The session is a stateful interaction between a Client and a Server. Some Sessions last only as long as the Network Connection, others can span multiple consecutive Network Connections between a Client and a Server.

The interaction between the Client and Server is controlled using Control Packet. The Control Packet is a packet of data that is sent across the Network Connection. The specification defines fourteen different types of Control Packet, one of which (the PUBLISH packet) is used to convey Application Messages.

The MQTT defines three Quality of Service (QoS) levels for Application Messages delivery:

  • "At most once", where messages are delivered according to the best efforts of the operating environment. Message loss can occur. This level could be used, for example, with ambient sensor data where it does not matter if an individual reading is lost as the next one will be published soon after.

  • "At least once", where messages are assured to arrive but duplicates can occur.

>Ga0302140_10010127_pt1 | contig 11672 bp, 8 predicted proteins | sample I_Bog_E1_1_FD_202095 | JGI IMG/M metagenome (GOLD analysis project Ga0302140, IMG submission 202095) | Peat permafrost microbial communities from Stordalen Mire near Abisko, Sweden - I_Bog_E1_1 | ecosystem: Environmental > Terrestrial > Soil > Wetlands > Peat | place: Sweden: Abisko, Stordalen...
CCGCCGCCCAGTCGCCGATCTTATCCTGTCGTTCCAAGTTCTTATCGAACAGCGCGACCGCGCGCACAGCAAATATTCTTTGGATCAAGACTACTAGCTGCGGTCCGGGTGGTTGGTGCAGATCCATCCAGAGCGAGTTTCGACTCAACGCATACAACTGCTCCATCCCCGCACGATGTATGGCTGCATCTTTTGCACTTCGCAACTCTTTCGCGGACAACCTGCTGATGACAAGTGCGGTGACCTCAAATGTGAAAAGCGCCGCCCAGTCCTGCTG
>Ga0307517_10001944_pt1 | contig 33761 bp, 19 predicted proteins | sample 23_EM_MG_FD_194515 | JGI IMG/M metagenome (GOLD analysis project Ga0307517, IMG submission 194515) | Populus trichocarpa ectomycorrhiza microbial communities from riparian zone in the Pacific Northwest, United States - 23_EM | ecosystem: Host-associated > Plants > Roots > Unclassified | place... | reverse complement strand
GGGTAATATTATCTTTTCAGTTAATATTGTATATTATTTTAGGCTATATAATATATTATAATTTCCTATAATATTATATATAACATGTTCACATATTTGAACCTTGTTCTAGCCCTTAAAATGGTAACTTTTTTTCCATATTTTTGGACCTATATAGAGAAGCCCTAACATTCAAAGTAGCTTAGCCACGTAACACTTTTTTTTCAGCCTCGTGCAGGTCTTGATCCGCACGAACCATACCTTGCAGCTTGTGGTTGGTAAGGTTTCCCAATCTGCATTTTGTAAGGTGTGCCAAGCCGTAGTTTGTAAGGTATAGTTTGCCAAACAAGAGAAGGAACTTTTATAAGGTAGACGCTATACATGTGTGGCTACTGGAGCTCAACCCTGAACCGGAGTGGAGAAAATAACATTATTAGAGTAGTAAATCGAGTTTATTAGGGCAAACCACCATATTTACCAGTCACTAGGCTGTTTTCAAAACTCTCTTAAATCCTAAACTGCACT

• "Exactly once", where message are assured to arrive exactly once. This level could be used, for example, with billing systems where duplicate or lost messages could lead to incorrect charges being applied.

The connection has Keep Alive attribute. It is a time interval measured in seconds and expressed as a 16-bit word. It is the maximum time interval that is permitted to elapse between the point in time at which the Client finishes transmitting one Control Packet and the point it starts sending the next. It is the responsibility of the Client to ensure that the interval between Control Packets being sent does not exceed the Keep Alive value.